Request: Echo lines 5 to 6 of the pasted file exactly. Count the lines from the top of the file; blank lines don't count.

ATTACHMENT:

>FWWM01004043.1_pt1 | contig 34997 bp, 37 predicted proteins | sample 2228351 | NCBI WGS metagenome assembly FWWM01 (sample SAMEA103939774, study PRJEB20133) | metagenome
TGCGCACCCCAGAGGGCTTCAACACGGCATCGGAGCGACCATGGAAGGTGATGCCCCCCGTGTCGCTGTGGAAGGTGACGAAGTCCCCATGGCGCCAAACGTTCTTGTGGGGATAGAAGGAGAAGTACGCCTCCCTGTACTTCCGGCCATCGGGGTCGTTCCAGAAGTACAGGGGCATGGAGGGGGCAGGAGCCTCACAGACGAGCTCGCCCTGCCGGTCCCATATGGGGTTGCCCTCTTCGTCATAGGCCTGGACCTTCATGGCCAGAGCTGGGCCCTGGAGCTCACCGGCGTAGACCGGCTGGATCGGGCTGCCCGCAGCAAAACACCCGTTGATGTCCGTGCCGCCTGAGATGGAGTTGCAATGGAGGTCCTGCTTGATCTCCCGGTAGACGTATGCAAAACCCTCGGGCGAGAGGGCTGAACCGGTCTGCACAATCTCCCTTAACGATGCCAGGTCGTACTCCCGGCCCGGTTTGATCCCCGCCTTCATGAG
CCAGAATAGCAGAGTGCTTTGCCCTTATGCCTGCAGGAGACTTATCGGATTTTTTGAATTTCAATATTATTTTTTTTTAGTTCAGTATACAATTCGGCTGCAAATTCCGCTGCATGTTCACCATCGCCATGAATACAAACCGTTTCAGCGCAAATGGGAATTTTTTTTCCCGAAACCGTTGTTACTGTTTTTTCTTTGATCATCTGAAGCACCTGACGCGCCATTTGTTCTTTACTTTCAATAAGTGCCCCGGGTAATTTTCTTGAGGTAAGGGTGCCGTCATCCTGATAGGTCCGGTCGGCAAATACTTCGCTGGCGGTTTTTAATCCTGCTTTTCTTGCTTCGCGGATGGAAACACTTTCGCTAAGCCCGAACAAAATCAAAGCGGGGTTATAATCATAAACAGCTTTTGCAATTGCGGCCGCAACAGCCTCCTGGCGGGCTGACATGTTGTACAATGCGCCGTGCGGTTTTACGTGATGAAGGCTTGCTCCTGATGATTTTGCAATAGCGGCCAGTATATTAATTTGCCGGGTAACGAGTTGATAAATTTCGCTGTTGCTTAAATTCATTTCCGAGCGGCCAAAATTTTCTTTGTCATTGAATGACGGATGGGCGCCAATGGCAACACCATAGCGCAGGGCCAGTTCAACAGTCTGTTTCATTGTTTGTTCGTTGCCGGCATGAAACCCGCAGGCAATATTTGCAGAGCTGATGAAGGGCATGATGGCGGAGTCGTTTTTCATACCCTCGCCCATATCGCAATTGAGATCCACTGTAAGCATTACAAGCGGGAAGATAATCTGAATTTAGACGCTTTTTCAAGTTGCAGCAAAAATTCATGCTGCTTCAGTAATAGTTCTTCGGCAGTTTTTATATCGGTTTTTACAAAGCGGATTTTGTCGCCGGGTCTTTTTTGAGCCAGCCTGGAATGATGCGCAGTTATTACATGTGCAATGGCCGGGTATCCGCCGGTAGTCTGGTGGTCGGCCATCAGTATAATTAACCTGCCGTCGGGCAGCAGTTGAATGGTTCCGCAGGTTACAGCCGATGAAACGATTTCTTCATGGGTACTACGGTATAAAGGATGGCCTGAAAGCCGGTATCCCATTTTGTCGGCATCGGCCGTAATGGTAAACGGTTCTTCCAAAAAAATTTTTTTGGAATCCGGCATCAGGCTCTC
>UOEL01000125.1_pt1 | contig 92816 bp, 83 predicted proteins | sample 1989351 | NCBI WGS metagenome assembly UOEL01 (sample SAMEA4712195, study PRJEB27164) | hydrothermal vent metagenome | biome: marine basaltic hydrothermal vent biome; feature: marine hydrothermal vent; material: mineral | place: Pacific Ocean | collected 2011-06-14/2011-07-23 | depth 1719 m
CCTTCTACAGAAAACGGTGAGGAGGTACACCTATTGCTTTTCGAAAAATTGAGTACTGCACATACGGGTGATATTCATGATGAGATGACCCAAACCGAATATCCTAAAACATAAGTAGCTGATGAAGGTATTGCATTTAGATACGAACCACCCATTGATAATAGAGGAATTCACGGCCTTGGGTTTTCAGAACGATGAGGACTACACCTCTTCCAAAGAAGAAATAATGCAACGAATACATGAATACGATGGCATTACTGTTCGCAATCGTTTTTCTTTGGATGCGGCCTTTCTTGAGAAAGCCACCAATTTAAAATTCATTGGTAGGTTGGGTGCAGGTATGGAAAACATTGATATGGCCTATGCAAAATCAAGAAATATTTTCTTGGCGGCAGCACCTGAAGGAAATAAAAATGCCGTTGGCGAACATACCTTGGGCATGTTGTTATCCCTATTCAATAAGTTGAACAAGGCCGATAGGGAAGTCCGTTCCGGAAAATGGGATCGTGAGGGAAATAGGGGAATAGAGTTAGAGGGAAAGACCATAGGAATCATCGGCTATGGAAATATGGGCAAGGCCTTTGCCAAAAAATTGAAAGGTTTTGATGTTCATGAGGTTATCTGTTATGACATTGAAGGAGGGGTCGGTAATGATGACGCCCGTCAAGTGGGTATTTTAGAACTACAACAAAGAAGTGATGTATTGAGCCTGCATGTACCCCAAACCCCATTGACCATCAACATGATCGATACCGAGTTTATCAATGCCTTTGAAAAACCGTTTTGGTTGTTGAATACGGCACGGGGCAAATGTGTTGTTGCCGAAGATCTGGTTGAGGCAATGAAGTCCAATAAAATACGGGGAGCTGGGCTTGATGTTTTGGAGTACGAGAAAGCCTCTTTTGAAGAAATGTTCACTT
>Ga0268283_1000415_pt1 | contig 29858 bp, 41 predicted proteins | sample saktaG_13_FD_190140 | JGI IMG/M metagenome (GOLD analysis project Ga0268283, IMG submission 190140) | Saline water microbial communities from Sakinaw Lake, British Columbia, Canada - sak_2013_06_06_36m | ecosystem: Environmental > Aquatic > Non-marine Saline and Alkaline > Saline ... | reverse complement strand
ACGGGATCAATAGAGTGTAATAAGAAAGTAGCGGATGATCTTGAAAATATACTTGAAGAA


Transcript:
CCTTCTACAGAAAACGGTGAGGAGGTACACCTATTGCTTTTCGAAAAATTGAGTACTGCACATACGGGTGATATTCATGATGAGATGACCCAAACCGAATATCCTAAAACATAAGTAGCTGATGAAGGTATTGCATTTAGATACGAACCACCCATTGATAATAGAGGAATTCACGGCCTTGGGTTTTCAGAACGATGAGGACTACACCTCTTCCAAAGAAGAAATAATGCAACGAATACATGAATACGATGGCATTACTGTTCGCAATCGTTTTTCTTTGGATGCGGCCTTTCTTGAGAAAGCCACCAATTTAAAATTCATTGGTAGGTTGGGTGCAGGTATGGAAAACATTGATATGGCCTATGCAAAATCAAGAAATATTTTCTTGGCGGCAGCACCTGAAGGAAATAAAAATGCCGTTGGCGAACATACCTTGGGCATGTTGTTATCCCTATTCAATAAGTTGAACAAGGCCGATAGGGAAGTCCGTTCCGGAAAATGGGATCGTGAGGGAAATAGGGGAATAGAGTTAGAGGGAAAGACCATAGGAATCATCGGCTATGGAAATATGGGCAAGGCCTTTGCCAAAAAATTGAAAGGTTTTGATGTTCATGAGGTTATCTGTTATGACATTGAAGGAGGGGTCGGTAATGATGACGCCCGTCAAGTGGGTATTTTAGAACTACAACAAAGAAGTGATGTATTGAGCCTGCATGTACCCCAAACCCCATTGACCATCAACATGATCGATACCGAGTTTATCAATGCCTTTGAAAAACCGTTTTGGTTGTTGAATACGGCACGGGGCAAATGTGTTGTTGCCGAAGATCTGGTTGAGGCAATGAAGTCCAATAAAATACGGGGAGCTGGGCTTGATGTTTTGGAGTACGAGAAAGCCTCTTTTGAAGAAATGTTCACTT
>Ga0268283_1000415_pt1 | contig 29858 bp, 41 predicted proteins | sample saktaG_13_FD_190140 | JGI IMG/M metagenome (GOLD analysis project Ga0268283, IMG submission 190140) | Saline water microbial communities from Sakinaw Lake, British Columbia, Canada - sak_2013_06_06_36m | ecosystem: Environmental > Aquatic > Non-marine Saline and Alkaline > Saline ... | reverse complement strand